Stanley G. Feldman: Federalism and the State Courts

By Ares, Charles E. | Albany Law Review, Spring 2003 | Go to article overview

Stanley G. Feldman: Federalism and the State Courts


Ares, Charles E., Albany Law Review


I am honored to participate in the dedication of this issue of State Constitutional Commentary to Justice Stanley G. Feldman of Arizona. He has long been an insistent voice urging lawyers with difficult problems to consult the state constitution for possible remedies. In part, at least, this view of the importance of the state constitution stems from his life-long fascination with political history. It also, no doubt, derives from the populist character of the Arizona Constitution. As an admiring friend of the justice--he was a member of the first law class that I taught in 1955 as a young lawyer called to substitute for a teacher who had fallen ill--I have followed his career with some care and know how strongly he has always felt that the state constitution frequently offers protection for individual rights that the federal constitution does not.

Justice Feldman was appointed to the Arizona Supreme Court in 1982 by then-Governor Bruce Babbitt. He was elevated by his colleagues to chief justice in 1992 and served in that position for a five year term. He retired from the court at the end of 2002. By dint of his relentless energy, intellectual reach and powerful writing, he has had a profound effect on the Arizona court and its work. Part of that effect has grown naturally from his interpretations of various provisions of the Arizona Constitution.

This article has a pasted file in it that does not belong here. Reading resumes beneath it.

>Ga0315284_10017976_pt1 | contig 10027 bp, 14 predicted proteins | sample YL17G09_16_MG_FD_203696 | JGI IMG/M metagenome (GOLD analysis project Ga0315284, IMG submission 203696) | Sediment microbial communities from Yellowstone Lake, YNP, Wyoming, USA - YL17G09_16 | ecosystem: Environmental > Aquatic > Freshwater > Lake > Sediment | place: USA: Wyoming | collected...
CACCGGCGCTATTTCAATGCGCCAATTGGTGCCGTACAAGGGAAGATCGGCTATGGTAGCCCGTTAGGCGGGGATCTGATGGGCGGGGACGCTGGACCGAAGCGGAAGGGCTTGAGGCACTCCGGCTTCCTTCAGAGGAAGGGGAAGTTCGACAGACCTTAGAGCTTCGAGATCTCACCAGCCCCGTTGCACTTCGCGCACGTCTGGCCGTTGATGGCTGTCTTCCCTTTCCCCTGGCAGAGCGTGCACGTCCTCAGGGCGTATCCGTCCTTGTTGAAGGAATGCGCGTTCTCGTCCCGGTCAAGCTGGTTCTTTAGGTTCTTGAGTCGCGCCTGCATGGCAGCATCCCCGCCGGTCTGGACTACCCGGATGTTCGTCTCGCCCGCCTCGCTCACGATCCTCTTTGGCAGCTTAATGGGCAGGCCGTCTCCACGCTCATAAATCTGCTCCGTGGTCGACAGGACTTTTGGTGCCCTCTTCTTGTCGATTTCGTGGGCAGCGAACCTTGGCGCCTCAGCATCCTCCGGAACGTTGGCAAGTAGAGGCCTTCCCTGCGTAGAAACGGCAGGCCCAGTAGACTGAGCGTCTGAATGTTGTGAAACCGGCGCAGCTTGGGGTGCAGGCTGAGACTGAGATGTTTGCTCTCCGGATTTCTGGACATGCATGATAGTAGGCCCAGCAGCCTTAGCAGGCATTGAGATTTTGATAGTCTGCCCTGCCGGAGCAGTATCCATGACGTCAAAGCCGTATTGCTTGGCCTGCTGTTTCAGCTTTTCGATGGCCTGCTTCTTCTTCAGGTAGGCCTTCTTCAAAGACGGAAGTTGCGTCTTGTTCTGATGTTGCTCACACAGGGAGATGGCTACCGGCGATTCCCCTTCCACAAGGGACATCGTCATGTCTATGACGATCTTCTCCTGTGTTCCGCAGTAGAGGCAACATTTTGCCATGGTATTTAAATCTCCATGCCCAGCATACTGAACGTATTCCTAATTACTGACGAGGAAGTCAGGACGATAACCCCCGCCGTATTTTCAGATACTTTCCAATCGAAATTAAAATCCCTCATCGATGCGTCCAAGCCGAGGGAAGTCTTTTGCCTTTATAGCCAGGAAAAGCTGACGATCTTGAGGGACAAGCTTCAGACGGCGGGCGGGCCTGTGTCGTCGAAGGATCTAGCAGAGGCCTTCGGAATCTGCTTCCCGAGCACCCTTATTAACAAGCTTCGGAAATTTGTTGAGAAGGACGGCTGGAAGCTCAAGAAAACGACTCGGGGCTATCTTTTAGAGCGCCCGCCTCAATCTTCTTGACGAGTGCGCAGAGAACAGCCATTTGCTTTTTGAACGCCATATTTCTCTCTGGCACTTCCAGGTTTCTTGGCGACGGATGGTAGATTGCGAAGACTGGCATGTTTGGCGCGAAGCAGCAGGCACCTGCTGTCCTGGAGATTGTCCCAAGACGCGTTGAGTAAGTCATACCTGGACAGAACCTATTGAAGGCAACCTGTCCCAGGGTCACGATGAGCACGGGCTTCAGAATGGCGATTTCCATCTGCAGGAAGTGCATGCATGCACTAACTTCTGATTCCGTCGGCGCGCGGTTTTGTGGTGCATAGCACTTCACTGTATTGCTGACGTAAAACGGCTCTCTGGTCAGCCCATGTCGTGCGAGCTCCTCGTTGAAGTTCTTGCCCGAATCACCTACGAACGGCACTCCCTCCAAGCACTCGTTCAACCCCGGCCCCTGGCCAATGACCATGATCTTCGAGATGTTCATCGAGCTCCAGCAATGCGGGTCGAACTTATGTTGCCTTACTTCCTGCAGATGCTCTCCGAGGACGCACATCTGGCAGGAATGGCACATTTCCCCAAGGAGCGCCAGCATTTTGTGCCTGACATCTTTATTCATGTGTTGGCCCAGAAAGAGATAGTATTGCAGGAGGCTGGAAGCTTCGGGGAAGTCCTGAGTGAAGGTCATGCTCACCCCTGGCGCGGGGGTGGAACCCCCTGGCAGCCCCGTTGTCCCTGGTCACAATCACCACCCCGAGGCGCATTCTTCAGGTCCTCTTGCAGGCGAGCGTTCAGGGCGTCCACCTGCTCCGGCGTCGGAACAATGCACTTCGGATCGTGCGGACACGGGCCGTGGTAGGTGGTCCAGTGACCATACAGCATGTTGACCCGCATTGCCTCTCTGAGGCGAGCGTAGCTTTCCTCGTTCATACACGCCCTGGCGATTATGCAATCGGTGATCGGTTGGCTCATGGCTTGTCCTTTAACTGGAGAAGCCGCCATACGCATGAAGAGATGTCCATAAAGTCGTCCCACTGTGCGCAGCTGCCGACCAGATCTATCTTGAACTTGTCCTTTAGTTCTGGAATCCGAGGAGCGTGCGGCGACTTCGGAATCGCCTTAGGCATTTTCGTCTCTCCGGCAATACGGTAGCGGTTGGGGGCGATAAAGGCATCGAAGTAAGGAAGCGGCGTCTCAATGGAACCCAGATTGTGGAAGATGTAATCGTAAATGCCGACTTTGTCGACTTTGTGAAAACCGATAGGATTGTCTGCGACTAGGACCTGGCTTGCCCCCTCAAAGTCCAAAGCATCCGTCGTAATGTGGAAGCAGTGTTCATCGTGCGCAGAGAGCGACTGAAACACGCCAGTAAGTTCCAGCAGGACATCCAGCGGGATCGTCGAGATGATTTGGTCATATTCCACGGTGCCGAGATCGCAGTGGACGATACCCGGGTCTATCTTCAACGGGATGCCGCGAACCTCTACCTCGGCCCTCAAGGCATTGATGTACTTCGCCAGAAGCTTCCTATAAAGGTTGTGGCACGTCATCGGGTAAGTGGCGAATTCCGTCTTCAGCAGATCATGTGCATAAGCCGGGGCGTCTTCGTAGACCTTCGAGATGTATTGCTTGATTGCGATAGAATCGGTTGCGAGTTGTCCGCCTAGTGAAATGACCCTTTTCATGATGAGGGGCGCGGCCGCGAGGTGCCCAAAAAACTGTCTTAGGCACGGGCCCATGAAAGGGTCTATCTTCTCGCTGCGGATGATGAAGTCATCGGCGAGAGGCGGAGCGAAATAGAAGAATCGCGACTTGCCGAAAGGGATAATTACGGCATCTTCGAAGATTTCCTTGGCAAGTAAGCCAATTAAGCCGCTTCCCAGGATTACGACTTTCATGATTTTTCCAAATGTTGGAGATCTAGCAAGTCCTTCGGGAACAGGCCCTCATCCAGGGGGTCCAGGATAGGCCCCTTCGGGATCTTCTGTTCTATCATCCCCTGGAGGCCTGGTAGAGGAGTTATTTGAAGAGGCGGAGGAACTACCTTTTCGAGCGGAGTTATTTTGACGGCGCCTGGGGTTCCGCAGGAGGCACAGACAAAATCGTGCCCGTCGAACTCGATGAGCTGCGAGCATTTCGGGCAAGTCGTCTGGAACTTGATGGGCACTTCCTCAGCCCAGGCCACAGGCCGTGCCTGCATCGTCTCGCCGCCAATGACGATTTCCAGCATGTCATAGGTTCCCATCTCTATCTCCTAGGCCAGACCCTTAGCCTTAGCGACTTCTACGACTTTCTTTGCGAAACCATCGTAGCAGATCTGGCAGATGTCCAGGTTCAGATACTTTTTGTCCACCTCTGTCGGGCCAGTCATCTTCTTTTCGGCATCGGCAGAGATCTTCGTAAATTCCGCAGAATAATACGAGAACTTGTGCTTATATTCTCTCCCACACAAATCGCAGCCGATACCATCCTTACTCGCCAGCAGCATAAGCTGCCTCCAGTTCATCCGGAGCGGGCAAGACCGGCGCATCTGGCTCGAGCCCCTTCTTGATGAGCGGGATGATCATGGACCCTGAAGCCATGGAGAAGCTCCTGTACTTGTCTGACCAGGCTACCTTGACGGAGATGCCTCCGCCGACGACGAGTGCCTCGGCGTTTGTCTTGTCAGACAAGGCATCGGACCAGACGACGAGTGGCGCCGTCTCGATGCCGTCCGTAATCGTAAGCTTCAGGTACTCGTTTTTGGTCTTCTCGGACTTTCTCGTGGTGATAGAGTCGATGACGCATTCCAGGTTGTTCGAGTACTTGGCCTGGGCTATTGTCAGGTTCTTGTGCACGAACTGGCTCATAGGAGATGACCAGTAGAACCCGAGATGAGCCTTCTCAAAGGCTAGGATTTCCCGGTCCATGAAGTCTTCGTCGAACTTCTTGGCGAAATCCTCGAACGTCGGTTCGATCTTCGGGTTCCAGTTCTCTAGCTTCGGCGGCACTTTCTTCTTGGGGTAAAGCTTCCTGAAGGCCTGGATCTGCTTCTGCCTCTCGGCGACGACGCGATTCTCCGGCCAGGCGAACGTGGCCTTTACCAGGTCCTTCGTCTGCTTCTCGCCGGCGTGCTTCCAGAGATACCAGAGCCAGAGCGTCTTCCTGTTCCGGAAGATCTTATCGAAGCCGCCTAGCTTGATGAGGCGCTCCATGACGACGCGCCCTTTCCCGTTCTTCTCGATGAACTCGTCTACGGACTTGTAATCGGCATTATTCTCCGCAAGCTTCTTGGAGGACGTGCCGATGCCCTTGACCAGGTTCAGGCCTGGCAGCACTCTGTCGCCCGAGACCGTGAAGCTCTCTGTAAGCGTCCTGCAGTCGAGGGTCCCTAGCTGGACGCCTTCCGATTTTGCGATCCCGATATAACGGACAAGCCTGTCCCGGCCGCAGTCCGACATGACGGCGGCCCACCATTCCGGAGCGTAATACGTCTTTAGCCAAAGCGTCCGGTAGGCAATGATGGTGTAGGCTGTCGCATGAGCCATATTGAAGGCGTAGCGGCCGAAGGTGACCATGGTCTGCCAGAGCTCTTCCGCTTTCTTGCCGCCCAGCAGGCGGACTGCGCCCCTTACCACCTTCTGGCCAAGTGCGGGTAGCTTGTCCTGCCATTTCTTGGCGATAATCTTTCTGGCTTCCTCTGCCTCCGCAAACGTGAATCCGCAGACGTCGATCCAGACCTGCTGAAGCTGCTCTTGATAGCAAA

Adopted in 1912 during the Progressive Era, the Arizona Constitution is a populist document bearing the stamp of a coalition of a labor union and populist members of the constitutional convention. (1) It provided for the initiative, (2) the referendum, (3) the recall of public officials (including judges), (4) outlawing black lists, (5) abolishing the fellow servant defense in negligence actions, (6) directing the legislature to enact an employer's liability law and a worker's compensation law. (7) It also prohibited the abrogation of the right of action for damages for personal injuries and any limitation on the amount of such damages. (8) A unique provision required that the defenses of assumption of risk and contributory negligence be question of fact for the jury in "all cases whatsoever." (9)

Justice Feldman's emphasis on state constitutional law is particularly important given the U.S. Supreme Court's creation of a new doctrine of federalism, something my colleague Professor Ana Maria Merico-Stephens has called "the mystical world of Supreme Court federalism." (10)

In United States v. Lopez, (11) invalidating the Gun Free School Zone Act, and in United States v. Morrison, (12) holding unconstitutional the Violence Against Women Act, the United States Supreme Court found limitations on Congress's commerce power that would not have been found in years past. In a series of cases, the court, relying on a newly invigorated interpretation of the Tenth and Eleventh Amendments, has elevated the states' sovereign immunity to constitutional stature. It has held that Congress cannot abrogate that immunity in legislation under the Commerce Clause. (13) Subsequent cases have held that Congress's sole remaining authority for abrogating sovereign immunity, section five of the Fourteenth Amendment, is subject to severe and amorphous restrictions. (14) As a result of these developments, substantial power and responsibility of addressing social issues has shifted from the federal government to the states. Moreover, these restrictions on federal power make the interpretations of state constitutional provisions, which have always been important, even more critical than ever.

In the course of his tenure on the Arizona court, Justice Feldman has written many opinions construing important provisions of the Arizona Constitution. One case in particular is instructive where protection for civil liberties is at stake. …

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